Oh boy, a brand new Gundam creation from the original creator himself: Yoshiyuki Tomino! He’s been quiet over the last decade (and hasn’t touched a Gundam series since 1999). He’s returning to TV with Gundam: G no Reconguista, but will his writing and reputation return along with it? In addition to being famous for creating the Mobile Suit Gundam series way back in the 70’s, Tomino is also known as “Kill-‘Em-all Tomino.” That’s a little unfair to the man, but when you have several series wherein a lot of your protagonists and antagonists die in the final episode(s), it’s easy to see why you earn the nickname.
Enough about Tomino, let’s talk G no Reconguista. Right from the assets and trailer I get a Eureka Seven vibe, but that’s not a coincidence–the character designs are from Kenichi Yoshida, same designer on Eureka Seven. While the plot and synopsis sounds about as cut and dry as every other Gundam series, I’ll trust that Tomnio and his team can create a memorable cast and setting given their pedigree. Gundam series can be rather hit-and-miss, but more than that, they can be forgettable series. Only a handful of them stand the test of time, and the ones that people hold onto the most (*cough* Gundam Wing *cough*) aren’t the best in the franchise.
Gundam: G no Reconguista has a lot to live up to, and a legacy to maintain thanks to the Gundam’s 35-year appeal, but Gundam: G no Reconguista should be a good introductory series for that world. The “Universal Century” setting is the main setting for the Gundam franchise, but rather than feel that you need to suddenly take in 35 years of Gundam knowledge, let’s just hope Yohiyuki Tomino and Sunrise can deliver on the grandeur that Gundam is all about. Gundam: G no Reconguista premieres October 4th with a 25-episode run, but knowing other Gundam series, if ratings and viewership drive it, it could expand to a longer life. No streaming rights have been announced yet, but it’s more than likely that Crunchyroll will get it, as they tend to get most big series nowadays. Keep your eyes there for its premiere October 4th.
Parasyte: Probability of Survival (Kiseijuu: Sei no Kakuritsu) [Airing October 31, 2014]
Synopsis: They arrive in silence and darkness. They descend from the skies. They have a hunger for human flesh. They are everywhere. They are parasites, alien creatures who must invade–and take control of–a human host to survive. And once they have infected their victims, they can assume any deadly form they choose: monsters with giant teeth, winged demons, creatures with blades for hands. But most have chosen to conceal their lethal purpose behind ordinary human faces. So no one knows their secret–except an ordinary high school student. Shin is battling for control of his own body against an alien parasite, but can he find a way to warn humanity of the horrors to come?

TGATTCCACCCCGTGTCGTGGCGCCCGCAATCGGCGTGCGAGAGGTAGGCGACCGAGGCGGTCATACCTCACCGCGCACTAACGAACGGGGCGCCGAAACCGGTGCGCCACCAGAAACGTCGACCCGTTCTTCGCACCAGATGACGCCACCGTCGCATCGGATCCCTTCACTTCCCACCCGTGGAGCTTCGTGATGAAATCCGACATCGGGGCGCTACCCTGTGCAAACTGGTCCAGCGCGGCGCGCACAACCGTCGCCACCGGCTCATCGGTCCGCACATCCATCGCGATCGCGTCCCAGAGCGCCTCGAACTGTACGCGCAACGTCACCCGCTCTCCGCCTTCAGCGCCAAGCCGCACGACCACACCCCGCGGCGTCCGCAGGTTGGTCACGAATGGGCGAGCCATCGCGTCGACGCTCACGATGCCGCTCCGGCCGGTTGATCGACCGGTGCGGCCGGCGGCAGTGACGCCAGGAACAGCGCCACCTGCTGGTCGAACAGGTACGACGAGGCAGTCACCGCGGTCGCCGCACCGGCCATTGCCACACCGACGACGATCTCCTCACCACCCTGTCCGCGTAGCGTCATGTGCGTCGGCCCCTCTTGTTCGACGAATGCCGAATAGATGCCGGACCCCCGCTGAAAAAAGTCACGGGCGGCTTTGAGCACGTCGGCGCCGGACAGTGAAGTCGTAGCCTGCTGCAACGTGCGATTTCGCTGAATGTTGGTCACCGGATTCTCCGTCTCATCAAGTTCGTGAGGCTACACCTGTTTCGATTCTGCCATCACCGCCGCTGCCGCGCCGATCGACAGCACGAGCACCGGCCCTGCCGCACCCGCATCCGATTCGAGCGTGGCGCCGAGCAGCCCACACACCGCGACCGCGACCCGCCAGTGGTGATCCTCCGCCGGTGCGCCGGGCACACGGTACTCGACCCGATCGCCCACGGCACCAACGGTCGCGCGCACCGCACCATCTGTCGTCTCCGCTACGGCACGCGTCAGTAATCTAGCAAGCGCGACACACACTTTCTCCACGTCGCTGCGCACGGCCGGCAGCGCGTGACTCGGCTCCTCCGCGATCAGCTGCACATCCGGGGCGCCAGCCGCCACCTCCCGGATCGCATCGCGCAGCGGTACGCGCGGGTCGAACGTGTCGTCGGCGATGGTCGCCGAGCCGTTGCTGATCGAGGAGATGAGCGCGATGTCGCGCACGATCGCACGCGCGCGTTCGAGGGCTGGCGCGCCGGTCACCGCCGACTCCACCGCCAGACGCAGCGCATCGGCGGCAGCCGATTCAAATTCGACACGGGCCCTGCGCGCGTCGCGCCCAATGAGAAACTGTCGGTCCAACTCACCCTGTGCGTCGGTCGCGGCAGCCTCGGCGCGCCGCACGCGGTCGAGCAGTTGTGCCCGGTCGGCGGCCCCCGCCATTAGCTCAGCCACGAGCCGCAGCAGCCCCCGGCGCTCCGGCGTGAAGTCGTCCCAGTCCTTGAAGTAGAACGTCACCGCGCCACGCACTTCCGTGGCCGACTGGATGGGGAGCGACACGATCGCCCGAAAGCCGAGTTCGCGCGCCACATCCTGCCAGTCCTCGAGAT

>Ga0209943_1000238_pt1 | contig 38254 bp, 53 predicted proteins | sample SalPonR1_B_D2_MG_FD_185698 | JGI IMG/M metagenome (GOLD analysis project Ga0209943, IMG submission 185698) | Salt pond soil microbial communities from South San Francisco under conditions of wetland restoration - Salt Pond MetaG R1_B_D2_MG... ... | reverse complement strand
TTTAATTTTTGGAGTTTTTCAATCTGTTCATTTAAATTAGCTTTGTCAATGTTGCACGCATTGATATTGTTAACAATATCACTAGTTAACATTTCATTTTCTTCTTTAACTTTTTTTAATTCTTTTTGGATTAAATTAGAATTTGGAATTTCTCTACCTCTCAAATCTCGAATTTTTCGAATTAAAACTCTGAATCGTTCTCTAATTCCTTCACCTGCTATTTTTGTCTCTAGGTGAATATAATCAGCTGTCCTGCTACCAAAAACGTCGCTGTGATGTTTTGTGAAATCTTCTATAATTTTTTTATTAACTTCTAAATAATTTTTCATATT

It’s interesting to see a manga that ended its run nearly 20 years ago get an anime adaption. Most manga that get adapted are currently running and are only a few volumes out before the anime premieres. That’s not the case with Parasyte, as its 10 volume manga ended in 1995, and is only now getting adapted–not only as an anime series, but two live-action films too. Hitoshi Iwaaki’s Parasyte centers on Shinichi Izumi, and his new parasitic right hand, Migi. Parasites have invaded Japan, and Shinichi and Migi soon form a bond that have them taking on all other Parasite infected neighbors and townsfolk.
As silly as that sounds, Parasyte is a brutal, violent series, so expect bloodshed and plenty of action with other parasite-wielders. Studio Madhouse (Death Note, Hunter x Hunter) is producing the project, and early teasers and trailer have me very excited for the finished product. There is no known episode count for Parasyte just yet, but I’d expect no more than 24-episodes for its run, perhaps only one cour (season) at 12 or 13 episodes. No streaming sites have claimed it yet either, but like most other series, look to Crunchyroll to likely grab it.
Seven Deadly Sins (Nanatsu no Taizai) [Airing Oct 5, 2014]
Synopsis: When they were accused of trying to overthrow the monarchy, the feared warriors the Seven Deadly Sins were sent into exile. Princess Elizabeth discovers the truth–the Sins were framed by the king’s guard, the Holy Knights–too late to prevent them from assassinating her father and seizing the throne! Now the princess is on the run, seeking the Sins to help her reclaim the kingdom. But the first Sin she meets, Meliodas, is a little innkeeper with a talking pig. He doesn’t even have a real sword! Have the legends of the Sins’ strength been exaggerated?